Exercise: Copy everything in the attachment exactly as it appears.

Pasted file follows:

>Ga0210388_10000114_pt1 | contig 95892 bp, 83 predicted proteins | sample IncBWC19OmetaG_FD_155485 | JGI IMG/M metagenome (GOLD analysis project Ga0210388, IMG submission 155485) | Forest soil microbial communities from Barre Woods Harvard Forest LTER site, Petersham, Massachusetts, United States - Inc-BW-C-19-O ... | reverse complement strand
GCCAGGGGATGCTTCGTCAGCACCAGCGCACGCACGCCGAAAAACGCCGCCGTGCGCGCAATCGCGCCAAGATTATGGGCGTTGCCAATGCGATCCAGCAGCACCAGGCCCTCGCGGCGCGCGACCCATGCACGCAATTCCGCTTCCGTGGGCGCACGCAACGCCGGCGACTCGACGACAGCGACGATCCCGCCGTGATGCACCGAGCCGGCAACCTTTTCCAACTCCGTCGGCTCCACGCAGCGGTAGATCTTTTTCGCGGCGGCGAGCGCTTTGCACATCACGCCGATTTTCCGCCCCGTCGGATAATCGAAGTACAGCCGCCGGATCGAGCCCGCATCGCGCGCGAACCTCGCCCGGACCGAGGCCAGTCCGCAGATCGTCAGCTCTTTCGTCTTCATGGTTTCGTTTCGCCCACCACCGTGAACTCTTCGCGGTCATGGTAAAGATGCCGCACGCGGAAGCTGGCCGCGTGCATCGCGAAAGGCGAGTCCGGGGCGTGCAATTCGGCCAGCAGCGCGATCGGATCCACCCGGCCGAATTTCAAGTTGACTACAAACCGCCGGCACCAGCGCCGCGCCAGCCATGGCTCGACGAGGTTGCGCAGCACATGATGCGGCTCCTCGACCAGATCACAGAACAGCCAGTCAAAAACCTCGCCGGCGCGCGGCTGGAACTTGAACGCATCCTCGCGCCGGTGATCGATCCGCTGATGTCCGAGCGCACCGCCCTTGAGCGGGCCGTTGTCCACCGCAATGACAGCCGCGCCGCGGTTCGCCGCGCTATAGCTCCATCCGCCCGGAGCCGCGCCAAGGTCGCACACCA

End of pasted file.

>Ga0210388_10000114_pt1 | contig 95892 bp, 83 predicted proteins | sample IncBWC19OmetaG_FD_155485 | JGI IMG/M metagenome (GOLD analysis project Ga0210388, IMG submission 155485) | Forest soil microbial communities from Barre Woods Harvard Forest LTER site, Petersham, Massachusetts, United States - Inc-BW-C-19-O ... | reverse complement strand
GCCAGGGGATGCTTCGTCAGCACCAGCGCACGCACGCCGAAAAACGCCGCCGTGCGCGCAATCGCGCCAAGATTATGGGCGTTGCCAATGCGATCCAGCAGCACCAGGCCCTCGCGGCGCGCGACCCATGCACGCAATTCCGCTTCCGTGGGCGCACGCAACGCCGGCGACTCGACGACAGCGACGATCCCGCCGTGATGCACCGAGCCGGCAACCTTTTCCAACTCCGTCGGCTCCACGCAGCGGTAGATCTTTTTCGCGGCGGCGAGCGCTTTGCACATCACGCCGATTTTCCGCCCCGTCGGATAATCGAAGTACAGCCGCCGGATCGAGCCCGCATCGCGCGCGAACCTCGCCCGGACCGAGGCCAGTCCGCAGATCGTCAGCTCTTTCGTCTTCATGGTTTCGTTTCGCCCACCACCGTGAACTCTTCGCGGTCATGGTAAAGATGCCGCACGCGGAAGCTGGCCGCGTGCATCGCGAAAGGCGAGTCCGGGGCGTGCAATTCGGCCAGCAGCGCGATCGGATCCACCCGGCCGAATTTCAAGTTGACTACAAACCGCCGGCACCAGCGCCGCGCCAGCCATGGCTCGACGAGGTTGCGCAGCACATGATGCGGCTCCTCGACCAGATCACAGAACAGCCAGTCAAAAACCTCGCCGGCGCGCGGCTGGAACTTGAACGCATCCTCGCGCCGGTGATCGATCCGCTGATGTCCGAGCGCACCGCCCTTGAGCGGGCCGTTGTCCACCGCAATGACAGCCGCGCCGCGGTTCGCCGCGCTATAGCTCCATCCGCCCGGAGCCGCGCCAAGGTCGCACACCA